In his 20 years at San Diego Jewish Academy, head custodian Juan Suaste has learned a lot about Tikkun Olam, repairing the world. He has watched as students participate in Tikkun Olam community service programs that teach the young students that it is their responsibility to make the world a better place.
“I’m very inspired by the way the children work for their community and the adults reach out and communicate with each other and help each other,” Suaste said. “I know I can’t change the world myself but I just want to do something.”
Suaste was particularly inspired by the school’s Yad b’Yad committee, a group that works to ease the burden on families in times of need such as a death in the family, an illness or a natural disaster. He took that spirit of outreach to his hometown of Nuetla in the state of Guanajuato.
After a woman in the small village was diagnosed with a form of stomach cancer, Suaste stepped up and pitched in and then he encouraged others in the village to do so. The outpouring of support, both financial and emotional, was overwhelming. He then encouraged everyone to continue to donate or set aside funds, about $10 a week, to a village fund that would be around whenever someone needed help, whether it was an unexpected illness, care for an elderly family member or assistance for deported family members. Suaste created a board and they decide together how the funds will be distributed.
“I know that I can’t solve all their problems, but at that moment at least it is something,” Suaste said. “We just want to make sure we can help.”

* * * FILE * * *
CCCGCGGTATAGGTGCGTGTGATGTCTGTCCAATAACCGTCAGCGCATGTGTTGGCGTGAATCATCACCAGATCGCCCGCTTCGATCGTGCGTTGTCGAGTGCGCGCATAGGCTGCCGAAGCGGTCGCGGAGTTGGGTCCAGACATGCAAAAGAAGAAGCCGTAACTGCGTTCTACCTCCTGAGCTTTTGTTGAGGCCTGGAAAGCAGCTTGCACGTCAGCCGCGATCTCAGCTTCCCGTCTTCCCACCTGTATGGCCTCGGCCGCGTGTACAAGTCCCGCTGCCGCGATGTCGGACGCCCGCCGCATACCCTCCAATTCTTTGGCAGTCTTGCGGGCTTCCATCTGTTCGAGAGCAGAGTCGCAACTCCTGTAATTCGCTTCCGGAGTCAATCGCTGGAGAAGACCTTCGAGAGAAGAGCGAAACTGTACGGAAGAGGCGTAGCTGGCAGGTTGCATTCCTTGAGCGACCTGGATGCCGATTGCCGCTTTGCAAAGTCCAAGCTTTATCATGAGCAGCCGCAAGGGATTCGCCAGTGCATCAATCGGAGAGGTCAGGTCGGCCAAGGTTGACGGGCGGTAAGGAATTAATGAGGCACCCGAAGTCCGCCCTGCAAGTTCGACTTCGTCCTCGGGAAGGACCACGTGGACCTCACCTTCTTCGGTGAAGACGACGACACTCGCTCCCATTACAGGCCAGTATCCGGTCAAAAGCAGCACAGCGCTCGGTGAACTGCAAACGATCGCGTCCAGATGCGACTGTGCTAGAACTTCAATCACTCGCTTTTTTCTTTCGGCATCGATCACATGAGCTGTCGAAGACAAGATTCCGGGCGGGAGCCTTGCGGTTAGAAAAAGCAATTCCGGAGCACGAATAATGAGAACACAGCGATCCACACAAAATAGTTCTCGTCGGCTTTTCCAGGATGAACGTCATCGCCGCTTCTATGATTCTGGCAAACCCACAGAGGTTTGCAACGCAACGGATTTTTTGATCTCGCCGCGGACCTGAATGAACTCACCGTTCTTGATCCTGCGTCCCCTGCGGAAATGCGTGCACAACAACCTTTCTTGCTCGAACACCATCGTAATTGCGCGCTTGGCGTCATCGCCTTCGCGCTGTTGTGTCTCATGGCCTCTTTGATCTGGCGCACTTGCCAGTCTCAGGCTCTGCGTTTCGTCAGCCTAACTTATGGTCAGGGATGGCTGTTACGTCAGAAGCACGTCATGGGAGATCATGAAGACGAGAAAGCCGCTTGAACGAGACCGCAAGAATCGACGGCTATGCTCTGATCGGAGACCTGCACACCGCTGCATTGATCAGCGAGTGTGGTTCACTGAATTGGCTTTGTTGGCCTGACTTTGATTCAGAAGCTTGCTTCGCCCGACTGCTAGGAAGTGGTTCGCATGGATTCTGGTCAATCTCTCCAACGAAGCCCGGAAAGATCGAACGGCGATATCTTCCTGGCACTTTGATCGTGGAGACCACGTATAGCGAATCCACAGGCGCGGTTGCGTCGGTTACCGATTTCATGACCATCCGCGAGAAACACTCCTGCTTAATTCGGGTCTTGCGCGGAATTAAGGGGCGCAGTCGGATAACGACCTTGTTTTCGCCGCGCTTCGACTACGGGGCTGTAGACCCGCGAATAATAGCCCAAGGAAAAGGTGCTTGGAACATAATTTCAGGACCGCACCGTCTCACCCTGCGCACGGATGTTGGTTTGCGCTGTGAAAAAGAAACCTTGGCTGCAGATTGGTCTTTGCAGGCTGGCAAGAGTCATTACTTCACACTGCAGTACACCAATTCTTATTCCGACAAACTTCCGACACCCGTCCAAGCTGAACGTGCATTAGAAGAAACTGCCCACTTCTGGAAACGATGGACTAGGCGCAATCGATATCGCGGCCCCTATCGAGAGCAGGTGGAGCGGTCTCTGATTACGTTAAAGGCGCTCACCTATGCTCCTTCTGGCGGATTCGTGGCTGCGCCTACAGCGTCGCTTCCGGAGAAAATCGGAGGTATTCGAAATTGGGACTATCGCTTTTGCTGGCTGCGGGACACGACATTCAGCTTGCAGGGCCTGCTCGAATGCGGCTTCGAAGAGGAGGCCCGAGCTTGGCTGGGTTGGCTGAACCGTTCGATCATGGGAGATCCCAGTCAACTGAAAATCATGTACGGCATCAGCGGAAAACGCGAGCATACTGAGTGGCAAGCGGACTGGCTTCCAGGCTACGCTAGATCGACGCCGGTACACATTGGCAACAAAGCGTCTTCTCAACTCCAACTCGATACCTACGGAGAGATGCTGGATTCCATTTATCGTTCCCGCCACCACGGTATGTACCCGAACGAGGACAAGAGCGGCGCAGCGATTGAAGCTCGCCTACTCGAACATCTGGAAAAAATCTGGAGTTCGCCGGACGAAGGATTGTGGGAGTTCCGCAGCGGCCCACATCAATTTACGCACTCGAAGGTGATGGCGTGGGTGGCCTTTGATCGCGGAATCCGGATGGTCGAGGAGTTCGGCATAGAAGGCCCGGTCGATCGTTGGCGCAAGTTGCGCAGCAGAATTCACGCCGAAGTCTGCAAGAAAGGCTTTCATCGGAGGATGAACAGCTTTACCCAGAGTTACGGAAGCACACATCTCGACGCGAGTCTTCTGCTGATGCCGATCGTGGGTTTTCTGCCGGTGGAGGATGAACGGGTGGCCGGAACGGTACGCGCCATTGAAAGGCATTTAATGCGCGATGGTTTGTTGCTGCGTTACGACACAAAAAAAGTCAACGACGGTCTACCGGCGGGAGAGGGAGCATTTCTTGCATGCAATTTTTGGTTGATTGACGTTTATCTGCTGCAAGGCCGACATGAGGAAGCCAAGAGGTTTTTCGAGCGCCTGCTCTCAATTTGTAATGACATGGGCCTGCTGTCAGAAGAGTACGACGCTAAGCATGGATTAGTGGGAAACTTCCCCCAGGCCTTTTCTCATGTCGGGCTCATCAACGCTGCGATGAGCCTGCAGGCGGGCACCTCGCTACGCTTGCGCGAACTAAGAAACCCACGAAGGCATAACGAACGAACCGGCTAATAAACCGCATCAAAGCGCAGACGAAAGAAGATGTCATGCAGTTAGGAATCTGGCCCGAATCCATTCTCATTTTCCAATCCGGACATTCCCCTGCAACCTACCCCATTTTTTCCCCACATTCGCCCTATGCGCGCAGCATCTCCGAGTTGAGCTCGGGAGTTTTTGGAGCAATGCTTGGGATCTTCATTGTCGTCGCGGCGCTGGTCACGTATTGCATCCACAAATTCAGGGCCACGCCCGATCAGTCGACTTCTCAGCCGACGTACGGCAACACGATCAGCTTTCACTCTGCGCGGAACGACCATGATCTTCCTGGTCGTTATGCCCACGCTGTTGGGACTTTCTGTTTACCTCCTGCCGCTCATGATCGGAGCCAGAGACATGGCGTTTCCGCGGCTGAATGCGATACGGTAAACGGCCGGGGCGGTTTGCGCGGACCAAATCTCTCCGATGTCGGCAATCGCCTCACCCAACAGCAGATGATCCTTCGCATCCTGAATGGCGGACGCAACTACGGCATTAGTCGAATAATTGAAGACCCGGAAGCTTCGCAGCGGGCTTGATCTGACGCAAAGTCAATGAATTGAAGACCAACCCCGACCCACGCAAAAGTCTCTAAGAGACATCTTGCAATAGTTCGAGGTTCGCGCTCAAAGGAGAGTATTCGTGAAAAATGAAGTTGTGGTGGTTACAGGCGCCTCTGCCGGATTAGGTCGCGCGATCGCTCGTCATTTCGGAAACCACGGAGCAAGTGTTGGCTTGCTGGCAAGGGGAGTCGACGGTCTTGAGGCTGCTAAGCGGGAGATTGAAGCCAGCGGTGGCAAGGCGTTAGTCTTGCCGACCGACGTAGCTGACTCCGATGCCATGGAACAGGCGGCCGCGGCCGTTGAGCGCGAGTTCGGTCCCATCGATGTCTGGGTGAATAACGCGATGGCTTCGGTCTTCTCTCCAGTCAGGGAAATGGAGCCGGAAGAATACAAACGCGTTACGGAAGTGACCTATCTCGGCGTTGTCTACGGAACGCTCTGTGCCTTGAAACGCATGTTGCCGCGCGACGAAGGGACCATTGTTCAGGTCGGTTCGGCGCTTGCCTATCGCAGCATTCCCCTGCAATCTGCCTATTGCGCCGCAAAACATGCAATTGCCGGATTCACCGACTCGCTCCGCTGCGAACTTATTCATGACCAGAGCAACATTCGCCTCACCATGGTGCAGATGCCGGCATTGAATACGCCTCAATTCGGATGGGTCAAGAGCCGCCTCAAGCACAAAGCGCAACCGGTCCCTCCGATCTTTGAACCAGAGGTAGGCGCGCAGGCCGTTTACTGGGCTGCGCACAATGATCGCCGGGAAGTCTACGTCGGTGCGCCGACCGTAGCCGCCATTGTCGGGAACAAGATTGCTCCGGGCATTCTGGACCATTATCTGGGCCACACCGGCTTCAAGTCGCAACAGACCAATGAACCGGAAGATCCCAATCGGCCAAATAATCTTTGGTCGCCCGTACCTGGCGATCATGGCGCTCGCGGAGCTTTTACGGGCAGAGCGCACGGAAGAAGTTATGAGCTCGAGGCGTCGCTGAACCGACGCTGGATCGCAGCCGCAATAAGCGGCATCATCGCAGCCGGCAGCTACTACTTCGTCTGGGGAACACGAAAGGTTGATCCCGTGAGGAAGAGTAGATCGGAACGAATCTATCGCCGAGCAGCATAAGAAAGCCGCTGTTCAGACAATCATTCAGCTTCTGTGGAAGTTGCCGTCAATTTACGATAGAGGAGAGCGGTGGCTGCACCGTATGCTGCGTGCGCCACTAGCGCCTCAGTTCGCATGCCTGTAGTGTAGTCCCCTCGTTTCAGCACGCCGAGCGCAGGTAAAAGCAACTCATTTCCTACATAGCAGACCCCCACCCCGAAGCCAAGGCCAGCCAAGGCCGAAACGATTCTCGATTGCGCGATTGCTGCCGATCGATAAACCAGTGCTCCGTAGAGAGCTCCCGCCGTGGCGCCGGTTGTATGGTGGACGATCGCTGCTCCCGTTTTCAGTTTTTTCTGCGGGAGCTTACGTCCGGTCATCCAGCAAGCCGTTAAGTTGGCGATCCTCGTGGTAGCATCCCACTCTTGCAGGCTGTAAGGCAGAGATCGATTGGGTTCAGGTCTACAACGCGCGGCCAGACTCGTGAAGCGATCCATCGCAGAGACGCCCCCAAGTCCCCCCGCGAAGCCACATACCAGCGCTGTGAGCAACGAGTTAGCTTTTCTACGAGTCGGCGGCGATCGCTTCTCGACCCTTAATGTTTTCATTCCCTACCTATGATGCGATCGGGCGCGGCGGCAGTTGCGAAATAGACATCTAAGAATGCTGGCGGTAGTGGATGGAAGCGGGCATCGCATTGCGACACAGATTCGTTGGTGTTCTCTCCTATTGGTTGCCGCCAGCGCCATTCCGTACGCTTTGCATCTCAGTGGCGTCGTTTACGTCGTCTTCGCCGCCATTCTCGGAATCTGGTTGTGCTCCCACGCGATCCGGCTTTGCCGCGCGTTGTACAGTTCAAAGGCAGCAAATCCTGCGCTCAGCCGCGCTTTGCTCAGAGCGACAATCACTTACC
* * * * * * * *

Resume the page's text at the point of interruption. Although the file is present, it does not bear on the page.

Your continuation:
Suaste came to America from Mexico when he was just 14 years old by himself and worked hard to earn everything he has. He was one of 11 siblings and didn’t finish the sixth grade.
“I grew up a lot in this school,” said Suaste, who took English classes from the SDJA librarian Bobbi Spurley.
Armed with a great memory and a good ear for languages, he not only learned English but through the years has learned a lot of languages from school families — he knows 50 Hebrew words, Chinese and can understand some South African languages.
“This is all my house,” Suaste said of SDJA. “I enjoy the children, parents, everything. I’m happy for everything and one of the things I love is that every day is different because there’s so many things going on at the school. There’s always something to do and that’s why I love my work.
“This job, and my wife and sons, is the best thing that’s ever happened to me.”
Before starting the community fund, Suaste often gave back to his community in smaller ways, bringing back clothing or books from SDJA. He has goals to grow the fund and to be able to give back even more.
When he visits his town, he is most struck by the children.
“I was one of those children before. I didn’t forget where I came from,” Suaste said. “In my town there is a lot of drugs and 12- to 13-year-old children are using drugs sold to them as cheap as a dollar. I want to help children by buying instruments, teaching them to play music, give them something better than being on the streets.”
Suaste said he gets a “personal, beautiful satisfaction” from the work he does and is humble about receiving recognition for something he simply feels is his responsibility to his world and his hometown
“The children adore him and the school depends on him and his crew,” said Chaim Heller, head of school. “It is so heartwarming to know that the values taught here are being lived by everyone – and that those values are being lived a thousand miles away.”